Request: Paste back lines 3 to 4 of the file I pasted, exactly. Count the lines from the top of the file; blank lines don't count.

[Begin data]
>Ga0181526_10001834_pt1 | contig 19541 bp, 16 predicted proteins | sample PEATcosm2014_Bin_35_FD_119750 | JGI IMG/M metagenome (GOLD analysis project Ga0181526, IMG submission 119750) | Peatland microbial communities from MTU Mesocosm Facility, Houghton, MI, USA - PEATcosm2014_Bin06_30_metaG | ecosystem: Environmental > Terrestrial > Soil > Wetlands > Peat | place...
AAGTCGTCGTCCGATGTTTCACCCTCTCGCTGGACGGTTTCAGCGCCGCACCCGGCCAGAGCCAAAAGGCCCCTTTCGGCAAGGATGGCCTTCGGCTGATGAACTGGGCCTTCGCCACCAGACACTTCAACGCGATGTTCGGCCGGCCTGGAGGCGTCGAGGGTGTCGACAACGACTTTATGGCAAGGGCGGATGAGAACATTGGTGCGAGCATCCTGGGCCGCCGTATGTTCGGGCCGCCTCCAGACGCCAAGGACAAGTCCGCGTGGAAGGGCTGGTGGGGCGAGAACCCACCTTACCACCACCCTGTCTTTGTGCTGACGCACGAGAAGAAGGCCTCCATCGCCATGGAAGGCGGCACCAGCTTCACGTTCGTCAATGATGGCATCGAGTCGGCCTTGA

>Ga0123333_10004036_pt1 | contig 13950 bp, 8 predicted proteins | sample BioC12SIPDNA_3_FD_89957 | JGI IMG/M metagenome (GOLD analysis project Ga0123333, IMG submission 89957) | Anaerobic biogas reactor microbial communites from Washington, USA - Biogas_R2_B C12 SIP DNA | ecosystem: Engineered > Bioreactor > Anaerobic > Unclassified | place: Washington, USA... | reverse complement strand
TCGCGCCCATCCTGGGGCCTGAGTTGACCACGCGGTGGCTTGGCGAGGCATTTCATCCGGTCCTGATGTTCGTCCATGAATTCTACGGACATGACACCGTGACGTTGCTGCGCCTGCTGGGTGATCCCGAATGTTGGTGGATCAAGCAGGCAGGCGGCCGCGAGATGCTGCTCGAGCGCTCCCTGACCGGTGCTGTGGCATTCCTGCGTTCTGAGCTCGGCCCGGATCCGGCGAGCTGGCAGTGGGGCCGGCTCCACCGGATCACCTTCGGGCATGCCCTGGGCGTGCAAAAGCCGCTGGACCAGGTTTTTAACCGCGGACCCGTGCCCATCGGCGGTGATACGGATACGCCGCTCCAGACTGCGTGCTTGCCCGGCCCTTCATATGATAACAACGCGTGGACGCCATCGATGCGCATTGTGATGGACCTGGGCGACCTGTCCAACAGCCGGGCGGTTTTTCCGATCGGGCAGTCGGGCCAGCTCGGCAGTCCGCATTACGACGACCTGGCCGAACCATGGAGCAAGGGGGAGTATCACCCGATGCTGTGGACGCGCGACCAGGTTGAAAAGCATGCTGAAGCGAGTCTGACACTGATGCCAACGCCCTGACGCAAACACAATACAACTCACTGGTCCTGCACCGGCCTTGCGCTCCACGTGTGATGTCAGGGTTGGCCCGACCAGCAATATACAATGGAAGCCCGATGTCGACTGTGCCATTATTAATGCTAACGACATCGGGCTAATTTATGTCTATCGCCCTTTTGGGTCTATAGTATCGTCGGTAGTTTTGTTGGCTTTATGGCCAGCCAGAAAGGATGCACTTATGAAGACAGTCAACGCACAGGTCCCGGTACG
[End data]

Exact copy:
>Ga0123333_10004036_pt1 | contig 13950 bp, 8 predicted proteins | sample BioC12SIPDNA_3_FD_89957 | JGI IMG/M metagenome (GOLD analysis project Ga0123333, IMG submission 89957) | Anaerobic biogas reactor microbial communites from Washington, USA - Biogas_R2_B C12 SIP DNA | ecosystem: Engineered > Bioreactor > Anaerobic > Unclassified | place: Washington, USA... | reverse complement strand
TCGCGCCCATCCTGGGGCCTGAGTTGACCACGCGGTGGCTTGGCGAGGCATTTCATCCGGTCCTGATGTTCGTCCATGAATTCTACGGACATGACACCGTGACGTTGCTGCGCCTGCTGGGTGATCCCGAATGTTGGTGGATCAAGCAGGCAGGCGGCCGCGAGATGCTGCTCGAGCGCTCCCTGACCGGTGCTGTGGCATTCCTGCGTTCTGAGCTCGGCCCGGATCCGGCGAGCTGGCAGTGGGGCCGGCTCCACCGGATCACCTTCGGGCATGCCCTGGGCGTGCAAAAGCCGCTGGACCAGGTTTTTAACCGCGGACCCGTGCCCATCGGCGGTGATACGGATACGCCGCTCCAGACTGCGTGCTTGCCCGGCCCTTCATATGATAACAACGCGTGGACGCCATCGATGCGCATTGTGATGGACCTGGGCGACCTGTCCAACAGCCGGGCGGTTTTTCCGATCGGGCAGTCGGGCCAGCTCGGCAGTCCGCATTACGACGACCTGGCCGAACCATGGAGCAAGGGGGAGTATCACCCGATGCTGTGGACGCGCGACCAGGTTGAAAAGCATGCTGAAGCGAGTCTGACACTGATGCCAACGCCCTGACGCAAACACAATACAACTCACTGGTCCTGCACCGGCCTTGCGCTCCACGTGTGATGTCAGGGTTGGCCCGACCAGCAATATACAATGGAAGCCCGATGTCGACTGTGCCATTATTAATGCTAACGACATCGGGCTAATTTATGTCTATCGCCCTTTTGGGTCTATAGTATCGTCGGTAGTTTTGTTGGCTTTATGGCCAGCCAGAAAGGATGCACTTATGAAGACAGTCAACGCACAGGTCCCGGTACG